Reaeration in open-channel flow

Bennett, J. P., author
Rathbun, R. E., author
U.S. Department of the Interior, Geological Survey, publisher
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Reaeration, the physical absorption of oxygen from the atmosphere, is the primary process by which a stream replaces oxygen consumed in the biodegradation of organic wastes. The reaeration process in a stream is characterized by its surface reaeration coefficient. Hence, knowledge of the reaeration coefficient permits determination of the quantity of waste that can be discharged into a stream without seriously depleting the dissolved oxygen content of the stream. The three basic methods for measuring the reaeration coefficient are the dissolved oxygen balance, disturbed equilibrium, and tracer procedures. The dissolved oxygen balance method consists of measuring the various sources and sinks of dissolved oxygen and determining by difference the reaeration needed to balance the equation. The disturbed equilibrium method consists of artificially producing dissolved oxygen deficits by the addition of sodium sulfite and subsequent measurement of upstream and downstream concentrations of dissolved oxygen at two different concentration levels. The tracer method consists of using an inert radioactive gas as a tracer for oxygen and correlating the rate of desorption of the tracer gas with the rate of absorption of oxygen. Various theoretical models of the oxygen absorption process exist, however, these models are in general not suited for prediction of the reaeration coefficient in streams because the model parameters have not been adequately related to bulk-flow hydraulic variables. Semi-empirical and empirical equations developed from experimental data adequately predict reaeration coefficients for streams of the type on which the equations were based but large errors may occur when the equations are applied to other types of streams or to conditions outside the range of variables considered in the original correlation.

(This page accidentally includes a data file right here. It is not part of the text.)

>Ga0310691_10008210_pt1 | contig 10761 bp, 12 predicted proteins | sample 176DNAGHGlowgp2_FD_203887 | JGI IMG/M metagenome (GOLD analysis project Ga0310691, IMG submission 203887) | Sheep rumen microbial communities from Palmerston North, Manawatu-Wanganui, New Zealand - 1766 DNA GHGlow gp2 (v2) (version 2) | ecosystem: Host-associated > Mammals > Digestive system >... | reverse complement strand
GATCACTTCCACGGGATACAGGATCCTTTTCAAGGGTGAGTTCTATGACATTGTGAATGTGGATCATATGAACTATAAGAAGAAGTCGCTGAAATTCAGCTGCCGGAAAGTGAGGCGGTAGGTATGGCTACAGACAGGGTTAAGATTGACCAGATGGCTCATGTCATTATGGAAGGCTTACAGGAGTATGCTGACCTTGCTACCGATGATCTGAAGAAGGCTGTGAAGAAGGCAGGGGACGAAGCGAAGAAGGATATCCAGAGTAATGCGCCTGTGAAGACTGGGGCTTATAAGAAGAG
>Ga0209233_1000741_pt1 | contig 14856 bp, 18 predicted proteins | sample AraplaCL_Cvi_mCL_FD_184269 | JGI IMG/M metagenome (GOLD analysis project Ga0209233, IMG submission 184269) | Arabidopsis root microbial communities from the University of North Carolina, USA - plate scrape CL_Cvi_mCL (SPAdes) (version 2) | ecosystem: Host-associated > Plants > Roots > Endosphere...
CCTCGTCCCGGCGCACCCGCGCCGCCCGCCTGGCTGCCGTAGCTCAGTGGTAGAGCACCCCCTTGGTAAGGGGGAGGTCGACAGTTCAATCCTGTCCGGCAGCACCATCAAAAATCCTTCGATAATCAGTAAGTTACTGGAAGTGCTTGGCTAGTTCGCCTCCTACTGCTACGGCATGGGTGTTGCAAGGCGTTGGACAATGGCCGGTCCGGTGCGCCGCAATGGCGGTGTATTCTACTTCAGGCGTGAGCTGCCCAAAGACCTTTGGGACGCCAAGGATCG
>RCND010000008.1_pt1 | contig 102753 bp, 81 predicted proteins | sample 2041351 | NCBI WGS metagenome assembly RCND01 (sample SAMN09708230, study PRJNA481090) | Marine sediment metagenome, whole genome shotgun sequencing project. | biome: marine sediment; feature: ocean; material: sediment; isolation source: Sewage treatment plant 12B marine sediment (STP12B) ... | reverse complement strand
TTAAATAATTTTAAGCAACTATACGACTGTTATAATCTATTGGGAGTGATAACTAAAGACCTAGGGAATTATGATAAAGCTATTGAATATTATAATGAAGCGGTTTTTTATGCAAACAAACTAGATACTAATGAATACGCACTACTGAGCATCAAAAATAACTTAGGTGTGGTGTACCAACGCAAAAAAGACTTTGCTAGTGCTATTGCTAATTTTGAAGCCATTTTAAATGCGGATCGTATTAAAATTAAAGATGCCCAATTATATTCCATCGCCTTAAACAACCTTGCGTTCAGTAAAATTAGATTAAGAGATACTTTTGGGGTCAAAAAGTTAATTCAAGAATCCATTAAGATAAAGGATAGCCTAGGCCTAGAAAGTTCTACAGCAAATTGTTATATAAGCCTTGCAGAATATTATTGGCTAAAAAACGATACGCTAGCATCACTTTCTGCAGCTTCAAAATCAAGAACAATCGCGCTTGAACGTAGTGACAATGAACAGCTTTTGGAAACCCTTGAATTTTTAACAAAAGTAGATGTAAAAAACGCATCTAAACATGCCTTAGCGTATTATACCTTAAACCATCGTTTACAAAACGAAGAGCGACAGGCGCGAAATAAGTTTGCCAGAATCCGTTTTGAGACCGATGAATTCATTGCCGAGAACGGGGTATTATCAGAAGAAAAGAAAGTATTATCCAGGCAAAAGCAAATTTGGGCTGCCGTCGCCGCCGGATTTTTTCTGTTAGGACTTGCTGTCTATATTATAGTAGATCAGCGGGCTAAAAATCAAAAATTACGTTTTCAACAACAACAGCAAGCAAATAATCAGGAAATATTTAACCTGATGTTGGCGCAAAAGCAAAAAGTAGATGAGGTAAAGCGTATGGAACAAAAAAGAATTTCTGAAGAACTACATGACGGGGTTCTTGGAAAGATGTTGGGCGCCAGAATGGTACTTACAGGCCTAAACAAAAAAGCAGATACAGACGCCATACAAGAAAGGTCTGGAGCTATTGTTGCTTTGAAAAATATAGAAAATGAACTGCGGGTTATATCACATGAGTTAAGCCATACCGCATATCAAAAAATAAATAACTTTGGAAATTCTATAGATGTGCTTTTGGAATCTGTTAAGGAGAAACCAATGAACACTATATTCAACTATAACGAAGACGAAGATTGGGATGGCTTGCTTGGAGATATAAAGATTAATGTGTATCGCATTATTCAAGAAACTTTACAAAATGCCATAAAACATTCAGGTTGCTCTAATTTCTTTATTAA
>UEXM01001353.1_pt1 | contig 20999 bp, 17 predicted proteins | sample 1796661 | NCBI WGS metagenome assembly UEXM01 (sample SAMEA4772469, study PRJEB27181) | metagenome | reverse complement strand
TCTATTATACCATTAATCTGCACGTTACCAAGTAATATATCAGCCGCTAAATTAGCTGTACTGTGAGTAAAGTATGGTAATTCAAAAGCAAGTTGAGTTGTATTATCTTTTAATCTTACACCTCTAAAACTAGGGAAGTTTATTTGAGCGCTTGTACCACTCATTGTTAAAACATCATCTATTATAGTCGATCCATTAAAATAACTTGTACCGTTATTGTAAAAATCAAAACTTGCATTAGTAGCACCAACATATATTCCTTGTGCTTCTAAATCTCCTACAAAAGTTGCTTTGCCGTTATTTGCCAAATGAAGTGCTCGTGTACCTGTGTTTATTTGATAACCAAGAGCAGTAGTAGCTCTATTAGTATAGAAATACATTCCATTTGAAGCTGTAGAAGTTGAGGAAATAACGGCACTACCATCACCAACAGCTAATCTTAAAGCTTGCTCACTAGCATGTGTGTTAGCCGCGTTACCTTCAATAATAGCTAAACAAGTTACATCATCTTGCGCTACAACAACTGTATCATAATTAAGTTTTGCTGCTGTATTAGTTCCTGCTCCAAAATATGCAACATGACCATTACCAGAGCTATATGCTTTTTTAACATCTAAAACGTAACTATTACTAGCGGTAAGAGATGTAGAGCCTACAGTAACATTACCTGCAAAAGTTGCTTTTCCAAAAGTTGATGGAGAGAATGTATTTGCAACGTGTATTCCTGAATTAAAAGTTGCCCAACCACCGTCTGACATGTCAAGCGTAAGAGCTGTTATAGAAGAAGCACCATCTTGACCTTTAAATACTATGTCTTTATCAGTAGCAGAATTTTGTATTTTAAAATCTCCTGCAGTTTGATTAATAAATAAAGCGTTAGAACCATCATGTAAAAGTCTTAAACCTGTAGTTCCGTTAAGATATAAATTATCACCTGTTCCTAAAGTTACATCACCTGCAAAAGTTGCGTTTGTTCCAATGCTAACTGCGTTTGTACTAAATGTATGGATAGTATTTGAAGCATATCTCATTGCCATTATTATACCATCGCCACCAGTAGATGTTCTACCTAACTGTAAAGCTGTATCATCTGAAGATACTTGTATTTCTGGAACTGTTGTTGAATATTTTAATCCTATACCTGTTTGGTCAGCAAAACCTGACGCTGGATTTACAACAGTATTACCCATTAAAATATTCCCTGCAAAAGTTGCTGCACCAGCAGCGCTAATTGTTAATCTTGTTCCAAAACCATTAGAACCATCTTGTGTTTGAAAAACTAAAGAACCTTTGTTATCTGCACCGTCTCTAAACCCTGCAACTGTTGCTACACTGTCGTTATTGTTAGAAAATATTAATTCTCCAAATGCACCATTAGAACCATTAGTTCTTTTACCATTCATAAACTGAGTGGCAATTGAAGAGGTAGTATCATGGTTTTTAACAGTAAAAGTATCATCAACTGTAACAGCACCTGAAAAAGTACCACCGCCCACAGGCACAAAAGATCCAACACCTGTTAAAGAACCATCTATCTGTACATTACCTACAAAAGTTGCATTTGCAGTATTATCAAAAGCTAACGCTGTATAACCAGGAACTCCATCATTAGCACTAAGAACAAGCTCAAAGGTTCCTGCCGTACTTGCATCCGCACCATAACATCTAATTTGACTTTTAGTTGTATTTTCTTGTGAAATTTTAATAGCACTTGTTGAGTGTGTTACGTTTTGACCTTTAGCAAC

April, 1971.
Includes bibliographical references (pages 257-274).
Open-file report (Geological Survey (U.S.)).
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